Mobisante Grabs $4.2M for Mobile Ultrasound Tools

6/5/13Follow @xconomy

[Updated 5:42 pm PT] Redmond, WA-based Mobisante has pulled in some new cash to support its dream of making ultrasound technology available on low-cost, lightweight smartphones and tablets.

Mobisante has raked in $4.2 million of equity financing out of a deal that could ultimately be worth as much as $5.3 million, according to a filing with the Securities and Exchange Commission. A portion of the deal—$2.3 million—represents the conversion of prior debt financing into equity stakes, according to the filing. A total of 25 investors participated in the round. Mobisante has previously gotten investment from Seattle-based WRF Capital.

The company, which I first profiled in December 2010, went on to win FDA approval for its novel ultrasound-on-a-smartphone device in February 2011. The firm saw an early surge of interest in its tool among physicians in rural parts of the U.S. and around the world, where doctors have limited access to some of the more expensive portable ultrasound machines made by companies like SonoSite and GE, or the more powerful and expensive cart-bound ultrasound machines found in hospitals. Mobisante has been working on various iterations of its device, to provide the right balance of cost and capability to find a niche in the market.

[Updated comments from CEO]

Mobisante plans to use the money to expand its sales and marketing efforts, and to build up new cloud computing capacity to enable its customers to easily store, share, and analyze the ultrasound images they capture on their devices, CEO Sailesh Chutani says. The company currently has just under 10 employees, and a network of about 30 consultants, he says.

Chutani isn’t disclosing how many devices it has sold since the original product debut in November 2011, but said he’s seen “steady growth.” Mobisante has made a number of adjustments, however, based on feedback from customers in its early days. It now offers both a smartphone and tablet-based device, both of which typically sell for under $10,000 in various configurations, and offers its products for leases between $400-$700 a month, Chutani says. Customers made it clear they wanted the larger images, and the high image quality, they can get on a tablet device.

Mobisante is also aiming its product lineup at two distinct market segments—musculoskeletal medicine (sometimes called orthopedics/sports medicine), and point of care medicine, like in the emergency room. Those markets make the most sense, Chutani says, because they aren’t already saturated by existing ultrasound products, and Mobisante is able to offer a strong value proposition—a low cost product that can offer clear benefits.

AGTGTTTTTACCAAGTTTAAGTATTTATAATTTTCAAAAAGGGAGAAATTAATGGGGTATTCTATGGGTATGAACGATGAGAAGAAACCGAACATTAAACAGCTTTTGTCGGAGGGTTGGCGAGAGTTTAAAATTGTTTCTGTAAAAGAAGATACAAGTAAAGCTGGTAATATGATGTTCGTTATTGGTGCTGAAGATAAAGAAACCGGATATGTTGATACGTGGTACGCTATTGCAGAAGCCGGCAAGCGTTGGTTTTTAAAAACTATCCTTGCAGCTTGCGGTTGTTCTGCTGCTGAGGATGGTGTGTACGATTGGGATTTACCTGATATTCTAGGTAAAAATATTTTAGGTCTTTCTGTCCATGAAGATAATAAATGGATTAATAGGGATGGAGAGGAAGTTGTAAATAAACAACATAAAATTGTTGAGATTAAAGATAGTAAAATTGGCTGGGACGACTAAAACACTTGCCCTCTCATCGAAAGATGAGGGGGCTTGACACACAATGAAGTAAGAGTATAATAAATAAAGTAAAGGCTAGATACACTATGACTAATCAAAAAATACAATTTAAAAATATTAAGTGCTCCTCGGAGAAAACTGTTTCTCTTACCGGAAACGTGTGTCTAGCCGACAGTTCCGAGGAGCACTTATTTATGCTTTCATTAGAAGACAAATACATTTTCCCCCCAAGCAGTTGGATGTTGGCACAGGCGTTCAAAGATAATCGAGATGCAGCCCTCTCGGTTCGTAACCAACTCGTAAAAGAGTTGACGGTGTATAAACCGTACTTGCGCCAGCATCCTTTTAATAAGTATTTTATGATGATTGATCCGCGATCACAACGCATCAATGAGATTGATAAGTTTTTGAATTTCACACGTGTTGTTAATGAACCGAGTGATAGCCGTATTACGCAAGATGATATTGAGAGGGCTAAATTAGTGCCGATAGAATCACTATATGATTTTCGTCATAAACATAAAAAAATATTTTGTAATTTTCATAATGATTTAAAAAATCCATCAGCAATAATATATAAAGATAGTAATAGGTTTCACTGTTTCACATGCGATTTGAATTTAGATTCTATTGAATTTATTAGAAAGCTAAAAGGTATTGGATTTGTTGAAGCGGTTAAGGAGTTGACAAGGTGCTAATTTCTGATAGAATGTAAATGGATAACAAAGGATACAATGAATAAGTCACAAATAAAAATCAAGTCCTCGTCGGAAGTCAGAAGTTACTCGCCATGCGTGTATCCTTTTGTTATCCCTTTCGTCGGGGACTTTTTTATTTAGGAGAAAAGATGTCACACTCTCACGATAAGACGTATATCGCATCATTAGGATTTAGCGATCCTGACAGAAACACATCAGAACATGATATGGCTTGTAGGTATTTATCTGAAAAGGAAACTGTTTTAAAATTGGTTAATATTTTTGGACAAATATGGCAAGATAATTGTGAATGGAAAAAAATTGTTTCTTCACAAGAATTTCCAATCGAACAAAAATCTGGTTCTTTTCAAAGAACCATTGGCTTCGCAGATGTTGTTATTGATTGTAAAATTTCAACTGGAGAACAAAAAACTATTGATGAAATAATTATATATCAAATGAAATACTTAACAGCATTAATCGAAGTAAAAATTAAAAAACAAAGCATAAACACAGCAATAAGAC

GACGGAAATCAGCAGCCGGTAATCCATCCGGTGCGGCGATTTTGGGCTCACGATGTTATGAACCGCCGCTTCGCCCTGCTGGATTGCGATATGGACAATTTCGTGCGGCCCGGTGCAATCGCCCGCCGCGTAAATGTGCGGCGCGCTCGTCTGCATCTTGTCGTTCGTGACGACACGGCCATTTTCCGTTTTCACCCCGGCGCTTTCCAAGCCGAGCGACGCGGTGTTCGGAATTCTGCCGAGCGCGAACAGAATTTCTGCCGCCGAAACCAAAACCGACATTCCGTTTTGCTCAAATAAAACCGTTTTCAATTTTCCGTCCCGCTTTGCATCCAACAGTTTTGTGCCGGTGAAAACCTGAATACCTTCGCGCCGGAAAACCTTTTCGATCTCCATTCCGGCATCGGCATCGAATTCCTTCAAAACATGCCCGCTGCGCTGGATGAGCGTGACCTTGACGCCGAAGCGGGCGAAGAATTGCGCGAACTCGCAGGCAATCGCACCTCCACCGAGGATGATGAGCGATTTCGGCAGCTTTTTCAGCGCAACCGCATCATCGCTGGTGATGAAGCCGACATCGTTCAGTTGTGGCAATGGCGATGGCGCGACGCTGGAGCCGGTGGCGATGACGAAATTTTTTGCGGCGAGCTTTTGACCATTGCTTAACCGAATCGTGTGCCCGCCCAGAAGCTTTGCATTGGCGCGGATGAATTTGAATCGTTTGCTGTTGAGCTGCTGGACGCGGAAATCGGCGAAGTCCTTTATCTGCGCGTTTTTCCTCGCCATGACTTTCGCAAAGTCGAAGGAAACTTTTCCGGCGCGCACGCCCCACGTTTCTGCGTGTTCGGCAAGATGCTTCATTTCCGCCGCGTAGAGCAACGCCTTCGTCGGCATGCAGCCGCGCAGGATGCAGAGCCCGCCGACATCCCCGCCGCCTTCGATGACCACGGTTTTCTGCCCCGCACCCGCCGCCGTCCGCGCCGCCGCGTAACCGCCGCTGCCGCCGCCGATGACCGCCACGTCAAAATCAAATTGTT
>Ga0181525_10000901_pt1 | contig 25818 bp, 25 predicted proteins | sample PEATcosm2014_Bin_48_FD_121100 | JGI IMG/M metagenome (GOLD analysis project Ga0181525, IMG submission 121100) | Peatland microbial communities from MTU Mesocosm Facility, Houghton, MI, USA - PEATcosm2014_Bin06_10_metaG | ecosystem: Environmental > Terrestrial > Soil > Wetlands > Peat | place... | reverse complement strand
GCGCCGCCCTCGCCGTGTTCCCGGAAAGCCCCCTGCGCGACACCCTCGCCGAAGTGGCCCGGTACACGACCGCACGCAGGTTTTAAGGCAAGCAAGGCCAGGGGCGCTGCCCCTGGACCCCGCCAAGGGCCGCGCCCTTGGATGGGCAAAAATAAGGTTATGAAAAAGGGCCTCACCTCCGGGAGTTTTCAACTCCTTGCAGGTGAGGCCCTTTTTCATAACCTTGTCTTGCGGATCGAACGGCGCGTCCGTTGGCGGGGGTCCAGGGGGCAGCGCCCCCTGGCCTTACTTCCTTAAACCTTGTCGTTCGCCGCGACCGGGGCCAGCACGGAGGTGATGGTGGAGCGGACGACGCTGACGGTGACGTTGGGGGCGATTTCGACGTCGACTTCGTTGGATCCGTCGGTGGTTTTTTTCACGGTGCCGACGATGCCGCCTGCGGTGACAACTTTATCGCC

While Bothell, WA-based SonoSite spent years educating physicians about the benefits of portable ultrasound for point of care medicine—for example, using ultrasound to help guide the placement of catheters so that patients wouldn’t get bleeding episodes or infections—this market largely didn’t materialize. Part of what’s different now, Chutani says, is that hospitals are facing penalties under the Affordable Care Act for making errors in those type of everyday procedures, so they they are being forced to think about how to get more efficient, and more serious about avoiding those complications.

The cloud computing piece could end up being the most innovative thing Mobisante does. Currently, the big proprietary systems sold by companies like GE, Philips, and Siemens produce vivid images, but they can’t easily be uploaded to cloud servers, making it extremely difficult for physicians to consult with peers who aren’t right next to them.

Unlike systems based on proprietary hardware, Mobisante’s system was built from the start on commodity electronics parts from smartphones and tablets, which benefit from Moore’s Law style computing improvements, and are equipped from the get-go to share images. So by coupling that hardware with cloud servers to handle the images, Mobisante believes it can get a competitive edge. Mobisante’s next task is pretty clear. Capture at least a small slice of of an overall market opportunity worth an estimated about $1.7 billion worldwide.

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  • Interson

    What a crock this company is…

    Sailesh the consummate marketing whiz is good at hyping but alas who in
    the right mind in USA would buy a medical equip based on amateur screen
    shots (if not photoshopped) when one can buy a proven model from GE or
    other big global players (Philips, Siemens, Toshiba) including “new”
    player Samsung (acquired Medison)?

    Mind you this product has only joke anecdotal clinical trial data.
    Why would a physician take the unnecessary risk of malpractice lawsuit
    by relying on this “cheap” toy not to mention possible billing challenge
    by insurance or Medicare? No wonder only “real” sale came from the
    Philippines.

    Now for an interesing FACT – MobiSante buys USB ultrasound probes
    from Interson based in Pleasanton, CA and mates it with archaic Toshiba
    cell phone running obsolete OS on tiny screen display. Why wouldn’t a
    customer buy the USB probe directly from Interson and use ultraportable
    laptop or netbook or Android tablet with USB?

    Add to this MobiSante’s dire financials running on shoe-string budget
    unable to hire the proven professionals for Operartions,
    Quality/Regulatory and even basic manufacturing of mating Interson USB
    probe to archaic Toshiba phone.

    Thus the reason they cannot get the VCs to bite except tiny stake from naive local VC and wanna be angels (soon to be a bagholders).

  • Michael zand

    what I’ve seen and what customers say about what they’ve purchased. Vivid 7 transducers